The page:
International Congress on Food and Cancer Prevention. Ede (NLD), 1996/05/19.
In spite of important progress made during recent decades in nutritional epidemiology methods, many questions about the role of diet in determining cancer risk remain elusive.
One example of an unresolved question is whether a high percentage of energy intake in the form of fat (especially saturated fat) is associated with an increased risk of breast cancer.
Observations from international correlation and case-control studies support this hypothesis, while results from prospective cohort studies, generally considered less prone to bias, do not.
In this paper, we review the advantages and limitations of these different types of epidemiological study design, and discuss how multi-centre studies may help answer some of the unresolved questions about relations between diet, nutritional status, and cancer risk.
Multi-centre cohort studies may have the advantage of increased statistical power because of larger variations in individuals'dietary intake patterns and disease risk (as in international correlation studies), while at the same time offering all the possibilities of individual-level studies to model confounding and/or interaction effects.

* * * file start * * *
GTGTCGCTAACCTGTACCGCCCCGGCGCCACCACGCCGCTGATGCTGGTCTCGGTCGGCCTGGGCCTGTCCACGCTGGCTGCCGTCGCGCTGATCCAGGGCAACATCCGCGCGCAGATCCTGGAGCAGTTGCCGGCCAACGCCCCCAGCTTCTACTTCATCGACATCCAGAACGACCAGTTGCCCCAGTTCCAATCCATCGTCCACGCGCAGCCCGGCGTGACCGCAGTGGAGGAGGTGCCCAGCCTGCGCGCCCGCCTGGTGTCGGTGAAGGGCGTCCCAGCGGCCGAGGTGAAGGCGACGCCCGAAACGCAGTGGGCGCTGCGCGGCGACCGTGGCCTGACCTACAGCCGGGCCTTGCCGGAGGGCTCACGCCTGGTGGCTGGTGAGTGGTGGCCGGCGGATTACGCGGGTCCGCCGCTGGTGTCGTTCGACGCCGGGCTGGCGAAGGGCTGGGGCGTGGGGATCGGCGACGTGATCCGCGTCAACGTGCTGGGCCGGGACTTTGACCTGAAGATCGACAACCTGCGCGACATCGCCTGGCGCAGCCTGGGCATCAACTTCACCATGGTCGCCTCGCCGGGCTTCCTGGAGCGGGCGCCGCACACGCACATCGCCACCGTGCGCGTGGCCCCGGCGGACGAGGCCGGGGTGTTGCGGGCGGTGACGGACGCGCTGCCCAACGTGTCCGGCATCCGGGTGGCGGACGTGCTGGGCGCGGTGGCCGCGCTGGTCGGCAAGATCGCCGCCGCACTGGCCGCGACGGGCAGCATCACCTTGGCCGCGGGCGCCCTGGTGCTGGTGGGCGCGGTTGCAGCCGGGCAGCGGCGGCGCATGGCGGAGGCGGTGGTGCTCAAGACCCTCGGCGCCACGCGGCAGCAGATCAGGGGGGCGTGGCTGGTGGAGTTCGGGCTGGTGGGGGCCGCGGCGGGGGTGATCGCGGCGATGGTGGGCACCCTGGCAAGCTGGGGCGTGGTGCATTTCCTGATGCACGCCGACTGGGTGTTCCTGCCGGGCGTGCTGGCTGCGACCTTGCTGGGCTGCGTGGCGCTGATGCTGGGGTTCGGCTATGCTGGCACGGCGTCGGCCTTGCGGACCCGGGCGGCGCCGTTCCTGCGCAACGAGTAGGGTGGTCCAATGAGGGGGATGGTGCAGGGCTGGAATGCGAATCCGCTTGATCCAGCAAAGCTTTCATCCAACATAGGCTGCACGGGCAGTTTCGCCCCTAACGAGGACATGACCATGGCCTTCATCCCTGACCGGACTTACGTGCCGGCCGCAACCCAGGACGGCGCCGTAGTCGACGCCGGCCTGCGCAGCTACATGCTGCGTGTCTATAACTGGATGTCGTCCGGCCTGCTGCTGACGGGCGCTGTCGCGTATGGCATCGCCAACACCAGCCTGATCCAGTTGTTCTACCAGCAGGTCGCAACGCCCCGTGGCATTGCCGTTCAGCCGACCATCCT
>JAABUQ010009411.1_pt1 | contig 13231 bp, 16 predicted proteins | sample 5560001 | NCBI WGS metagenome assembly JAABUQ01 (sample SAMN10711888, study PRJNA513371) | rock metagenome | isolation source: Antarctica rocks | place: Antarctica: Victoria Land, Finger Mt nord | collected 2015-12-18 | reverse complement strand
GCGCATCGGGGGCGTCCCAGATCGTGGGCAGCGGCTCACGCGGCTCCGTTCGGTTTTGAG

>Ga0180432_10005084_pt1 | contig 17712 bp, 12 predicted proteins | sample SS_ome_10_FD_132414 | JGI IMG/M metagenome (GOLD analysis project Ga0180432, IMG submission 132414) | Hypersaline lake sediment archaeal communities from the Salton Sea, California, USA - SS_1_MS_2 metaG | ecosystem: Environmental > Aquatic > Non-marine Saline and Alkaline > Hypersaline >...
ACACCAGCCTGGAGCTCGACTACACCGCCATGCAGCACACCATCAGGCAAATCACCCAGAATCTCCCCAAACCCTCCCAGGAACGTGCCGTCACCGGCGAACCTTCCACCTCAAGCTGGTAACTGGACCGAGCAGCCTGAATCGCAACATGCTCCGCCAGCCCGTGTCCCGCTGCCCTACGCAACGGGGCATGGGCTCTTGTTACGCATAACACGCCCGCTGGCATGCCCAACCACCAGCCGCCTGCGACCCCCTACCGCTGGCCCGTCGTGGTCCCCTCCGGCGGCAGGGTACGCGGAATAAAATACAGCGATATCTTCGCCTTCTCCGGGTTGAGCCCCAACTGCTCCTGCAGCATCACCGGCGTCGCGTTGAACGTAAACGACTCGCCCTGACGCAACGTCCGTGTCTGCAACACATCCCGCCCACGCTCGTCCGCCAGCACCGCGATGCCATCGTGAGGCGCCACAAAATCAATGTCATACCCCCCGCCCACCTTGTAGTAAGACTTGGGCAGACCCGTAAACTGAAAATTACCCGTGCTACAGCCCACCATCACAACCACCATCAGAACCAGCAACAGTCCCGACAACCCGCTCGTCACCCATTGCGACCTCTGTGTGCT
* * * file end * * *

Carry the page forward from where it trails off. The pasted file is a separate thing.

Mots-clés Pascal : Epidémiologie, Régime alimentaire, Aliment, Carcinogène, Tumeur maligne, Etude cas témoin, Etude cohorte, Métaanalyse, Etude multicentrique, Facteur risque
Mots-clés Pascal anglais : Epidemiology, Diet, Food, Carcinogen, Malignant tumor, Case control study, Cohort study, Metaanalysis, Multicenter study, Risk factor
Notice produite par :
Inist-CNRS - Institut de l'Information Scientifique et Technique
Cote : 97-0276151
Code Inist : 002B04E05. Création : 15/07/1997.